Love says there's also some evidence that the accumulation of radiation from yearly mammograms may actually cause some breast cancers.
All in all, she says, mammography "isn't a good tool in young women. The risks don't outweigh the benefits, and the standard of care now isn't based on science." She also agrees that formal breast self-exams are a waste of time—though women should see their doctors if they suddenly feel a lump or thickening that wasn't there before while, say, soaping up in the shower or taking off their bra. And while clinical breast exams shouldn't fall by the wayside, she says the latest research on breast cancer suggests that the biology of the tumor, whether it's aggressive or mild, may be the most important factor in determining a woman's survival.
I wonder, though, whether gynecologists who do screening breast exams and refer women for mammograms feel the same way. After all, their medical society, ACOG, is sticking by its recommendations to screen women starting at age 40. "I'm going to tell my patients that I'm abiding by the old guidelines for now," says Isaac Schiff, chief of obstetrics and gynecology at Massachusetts General Hospital in Boston. He doesn't, though, recommend breast self-exams, since they lead to a lot of false positives. Apparently, we find a lot of normal "lumps" when we're actively looking for them; it's those we find accidentally that more often warrant a medical exam.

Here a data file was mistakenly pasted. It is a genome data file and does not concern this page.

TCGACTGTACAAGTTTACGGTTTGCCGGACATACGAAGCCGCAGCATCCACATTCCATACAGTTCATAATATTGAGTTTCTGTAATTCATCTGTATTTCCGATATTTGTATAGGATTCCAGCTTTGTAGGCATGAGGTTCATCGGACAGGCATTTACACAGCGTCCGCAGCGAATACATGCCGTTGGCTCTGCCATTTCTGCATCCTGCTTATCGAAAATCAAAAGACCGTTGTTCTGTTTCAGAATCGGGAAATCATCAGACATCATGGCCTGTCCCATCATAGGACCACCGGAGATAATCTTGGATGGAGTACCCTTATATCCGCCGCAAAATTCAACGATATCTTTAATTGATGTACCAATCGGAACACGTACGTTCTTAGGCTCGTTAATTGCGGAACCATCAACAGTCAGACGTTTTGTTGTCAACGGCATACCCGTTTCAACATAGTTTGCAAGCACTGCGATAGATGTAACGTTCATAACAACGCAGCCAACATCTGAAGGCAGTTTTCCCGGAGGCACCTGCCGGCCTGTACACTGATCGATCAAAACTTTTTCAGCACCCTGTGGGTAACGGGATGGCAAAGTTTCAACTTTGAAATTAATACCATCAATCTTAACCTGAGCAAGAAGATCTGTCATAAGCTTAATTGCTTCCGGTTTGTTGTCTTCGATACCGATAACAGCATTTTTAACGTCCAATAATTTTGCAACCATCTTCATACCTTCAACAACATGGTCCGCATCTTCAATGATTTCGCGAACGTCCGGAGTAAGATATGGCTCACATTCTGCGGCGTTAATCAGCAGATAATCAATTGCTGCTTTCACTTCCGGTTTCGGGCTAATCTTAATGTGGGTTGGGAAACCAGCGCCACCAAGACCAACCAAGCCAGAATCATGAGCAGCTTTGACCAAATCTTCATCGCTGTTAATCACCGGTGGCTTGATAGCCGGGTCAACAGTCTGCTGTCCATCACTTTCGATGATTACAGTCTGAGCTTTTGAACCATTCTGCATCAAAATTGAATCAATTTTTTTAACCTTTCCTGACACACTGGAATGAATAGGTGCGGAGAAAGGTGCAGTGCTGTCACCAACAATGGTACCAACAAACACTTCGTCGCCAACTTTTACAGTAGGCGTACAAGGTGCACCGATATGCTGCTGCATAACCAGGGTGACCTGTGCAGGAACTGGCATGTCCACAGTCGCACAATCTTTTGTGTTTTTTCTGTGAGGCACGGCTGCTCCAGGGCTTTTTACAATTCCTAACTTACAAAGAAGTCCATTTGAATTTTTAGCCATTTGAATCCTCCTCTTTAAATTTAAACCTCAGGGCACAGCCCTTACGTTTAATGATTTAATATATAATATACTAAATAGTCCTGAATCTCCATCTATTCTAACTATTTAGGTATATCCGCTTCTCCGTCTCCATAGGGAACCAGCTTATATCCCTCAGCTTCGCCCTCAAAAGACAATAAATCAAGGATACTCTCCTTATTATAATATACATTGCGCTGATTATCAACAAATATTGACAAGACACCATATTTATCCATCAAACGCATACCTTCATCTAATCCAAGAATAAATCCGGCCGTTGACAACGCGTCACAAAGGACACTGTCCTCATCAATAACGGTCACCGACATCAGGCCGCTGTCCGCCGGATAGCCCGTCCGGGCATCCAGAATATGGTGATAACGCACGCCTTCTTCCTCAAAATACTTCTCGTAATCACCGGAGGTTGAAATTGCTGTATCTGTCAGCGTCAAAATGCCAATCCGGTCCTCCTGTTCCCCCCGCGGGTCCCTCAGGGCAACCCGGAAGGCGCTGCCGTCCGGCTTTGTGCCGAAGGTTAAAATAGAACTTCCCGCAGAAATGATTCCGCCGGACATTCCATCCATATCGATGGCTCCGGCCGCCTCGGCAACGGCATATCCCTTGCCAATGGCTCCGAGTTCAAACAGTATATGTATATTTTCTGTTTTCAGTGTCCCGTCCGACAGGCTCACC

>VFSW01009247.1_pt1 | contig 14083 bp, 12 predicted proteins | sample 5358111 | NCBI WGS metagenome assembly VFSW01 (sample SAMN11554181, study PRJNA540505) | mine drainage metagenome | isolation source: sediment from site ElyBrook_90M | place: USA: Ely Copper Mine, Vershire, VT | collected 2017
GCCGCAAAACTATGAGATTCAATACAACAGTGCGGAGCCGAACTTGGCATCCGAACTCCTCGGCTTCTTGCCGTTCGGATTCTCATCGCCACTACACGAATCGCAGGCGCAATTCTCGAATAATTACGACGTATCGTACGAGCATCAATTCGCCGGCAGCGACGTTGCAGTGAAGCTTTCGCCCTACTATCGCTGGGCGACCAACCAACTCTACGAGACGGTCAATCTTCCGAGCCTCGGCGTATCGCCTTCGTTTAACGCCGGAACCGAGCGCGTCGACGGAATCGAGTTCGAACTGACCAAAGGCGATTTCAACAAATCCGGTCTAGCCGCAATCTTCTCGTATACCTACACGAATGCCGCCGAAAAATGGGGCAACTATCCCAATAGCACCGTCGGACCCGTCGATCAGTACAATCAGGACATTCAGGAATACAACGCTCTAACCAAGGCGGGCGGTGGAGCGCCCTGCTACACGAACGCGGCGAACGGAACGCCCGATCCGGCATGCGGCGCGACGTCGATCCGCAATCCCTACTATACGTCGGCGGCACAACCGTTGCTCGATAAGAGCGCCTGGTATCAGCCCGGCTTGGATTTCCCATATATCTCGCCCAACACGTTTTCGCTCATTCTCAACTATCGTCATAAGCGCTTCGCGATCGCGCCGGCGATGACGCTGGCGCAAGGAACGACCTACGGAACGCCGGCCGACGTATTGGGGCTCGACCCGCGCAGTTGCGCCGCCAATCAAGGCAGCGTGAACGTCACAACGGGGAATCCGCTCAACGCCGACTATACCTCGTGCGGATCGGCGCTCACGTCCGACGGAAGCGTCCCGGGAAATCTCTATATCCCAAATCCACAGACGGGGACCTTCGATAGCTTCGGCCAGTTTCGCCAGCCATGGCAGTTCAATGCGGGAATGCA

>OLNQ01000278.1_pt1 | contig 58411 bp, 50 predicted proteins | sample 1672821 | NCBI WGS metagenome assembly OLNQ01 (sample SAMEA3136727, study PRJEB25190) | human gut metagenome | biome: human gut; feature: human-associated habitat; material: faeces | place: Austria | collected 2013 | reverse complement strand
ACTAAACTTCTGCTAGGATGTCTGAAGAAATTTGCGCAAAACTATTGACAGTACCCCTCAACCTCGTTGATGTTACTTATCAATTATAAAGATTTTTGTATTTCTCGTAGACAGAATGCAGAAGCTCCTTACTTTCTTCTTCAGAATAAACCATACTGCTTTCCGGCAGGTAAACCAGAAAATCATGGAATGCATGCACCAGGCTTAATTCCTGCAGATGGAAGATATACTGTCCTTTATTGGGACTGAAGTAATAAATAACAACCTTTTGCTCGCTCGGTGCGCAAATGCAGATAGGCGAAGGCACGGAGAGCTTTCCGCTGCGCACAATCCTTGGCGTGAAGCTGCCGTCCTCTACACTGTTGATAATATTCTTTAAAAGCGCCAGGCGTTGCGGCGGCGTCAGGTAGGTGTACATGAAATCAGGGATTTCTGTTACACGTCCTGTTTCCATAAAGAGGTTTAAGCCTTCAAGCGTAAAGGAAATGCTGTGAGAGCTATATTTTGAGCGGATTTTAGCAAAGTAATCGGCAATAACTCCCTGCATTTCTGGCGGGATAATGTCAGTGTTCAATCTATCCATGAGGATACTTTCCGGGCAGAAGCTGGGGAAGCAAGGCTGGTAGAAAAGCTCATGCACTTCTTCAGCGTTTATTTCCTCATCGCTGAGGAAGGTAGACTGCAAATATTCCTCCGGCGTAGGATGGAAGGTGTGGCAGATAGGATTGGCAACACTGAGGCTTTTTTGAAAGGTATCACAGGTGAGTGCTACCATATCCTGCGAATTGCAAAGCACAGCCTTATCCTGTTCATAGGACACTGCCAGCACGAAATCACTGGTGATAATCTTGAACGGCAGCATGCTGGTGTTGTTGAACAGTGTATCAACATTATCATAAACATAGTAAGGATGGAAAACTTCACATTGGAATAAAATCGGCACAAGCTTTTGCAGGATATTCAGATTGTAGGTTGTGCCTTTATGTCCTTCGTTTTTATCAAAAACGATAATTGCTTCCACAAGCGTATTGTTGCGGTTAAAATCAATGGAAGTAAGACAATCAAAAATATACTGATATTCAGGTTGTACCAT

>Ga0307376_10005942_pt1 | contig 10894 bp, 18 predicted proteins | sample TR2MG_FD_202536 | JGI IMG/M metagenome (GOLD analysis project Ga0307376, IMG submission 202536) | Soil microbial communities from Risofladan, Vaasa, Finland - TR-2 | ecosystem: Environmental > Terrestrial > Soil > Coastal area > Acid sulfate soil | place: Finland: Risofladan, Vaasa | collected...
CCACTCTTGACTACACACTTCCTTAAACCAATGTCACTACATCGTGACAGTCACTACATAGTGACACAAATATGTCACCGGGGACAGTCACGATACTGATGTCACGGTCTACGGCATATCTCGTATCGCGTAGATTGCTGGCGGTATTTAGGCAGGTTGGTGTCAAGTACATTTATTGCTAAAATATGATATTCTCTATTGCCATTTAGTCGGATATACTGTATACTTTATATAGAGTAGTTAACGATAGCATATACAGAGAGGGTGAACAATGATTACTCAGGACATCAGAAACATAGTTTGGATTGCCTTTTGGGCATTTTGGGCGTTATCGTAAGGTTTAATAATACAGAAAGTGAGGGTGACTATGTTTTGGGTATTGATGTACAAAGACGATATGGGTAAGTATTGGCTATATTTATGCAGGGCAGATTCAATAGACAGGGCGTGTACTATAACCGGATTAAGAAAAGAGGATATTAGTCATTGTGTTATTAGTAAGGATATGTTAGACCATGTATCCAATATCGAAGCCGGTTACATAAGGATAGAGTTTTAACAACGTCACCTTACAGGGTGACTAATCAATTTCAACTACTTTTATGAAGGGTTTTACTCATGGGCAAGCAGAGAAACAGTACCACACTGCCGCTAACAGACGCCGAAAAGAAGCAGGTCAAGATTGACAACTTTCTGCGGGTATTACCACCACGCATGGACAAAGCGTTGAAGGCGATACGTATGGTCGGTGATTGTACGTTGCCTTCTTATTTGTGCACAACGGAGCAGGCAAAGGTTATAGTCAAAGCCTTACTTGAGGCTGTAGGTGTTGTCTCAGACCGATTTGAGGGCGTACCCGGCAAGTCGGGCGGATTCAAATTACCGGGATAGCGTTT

Schiff worries that the USPSTF recommendations are based on cost-effectiveness and the push to drive down healthcare costs. For instance, the new guidelines cite a study showing that 1,904 women would need to be screened with mammography every year for 10 years starting at age 40 in order to prevent one breast cancer death. That number drops to 1,339 for women who start at 50 and to 400 for women 60 to 69. Clearly, it's more cost-effective to screen women in their 60s. But Schiff says that's not a valid argument to make to the 40-something woman whose life would have been saved by screening.
"I think most doctors feel the way I do," Schiff says. "There's no motive here other than what we think is best for our patients. We're the ones who have to call the patient and tell them the diagnosis is cancer." He adds that it's not going to be easy to convince younger women to forgo mammograms. Surveys have shown that 64 percent of women in their 40s report having been screened during the previous two years. "For women who have been brought up with the idea that they need to have a mammogram every year and then be told that they don't—without really powerful data—that's not what I think they'd want to hear." And he says there's no evidence to suggest that the low doses of radiation from the newer mammography machines have the potential to trigger new cancers.
Getting diagnosed earlier, Schiff adds, simply makes sense, since a smaller tumor often means a smaller biopsy, lumpectomy instead of mastectomy, less aggressive chemotherapy. Love would argue that while that may be true in some cases, it's not true all the time. Clearly, there's still a lot to be learned about breast cancer. Even Schiff admits that "10 years from now, we're going to say this was really the Stone Age in terms of how we diagnosed and treated cancer." He expects rapid advances to make genetic mapping and personalized medicine more commonplace. Women may some day be offered a genetic test to determine the age at which it's best to begin screening.
Until then, we have a complex decision to make about when to start mammography—40 or 50? I'm still uncertain, though I'm leaning towards waiting. What do you think? Answer the poll below.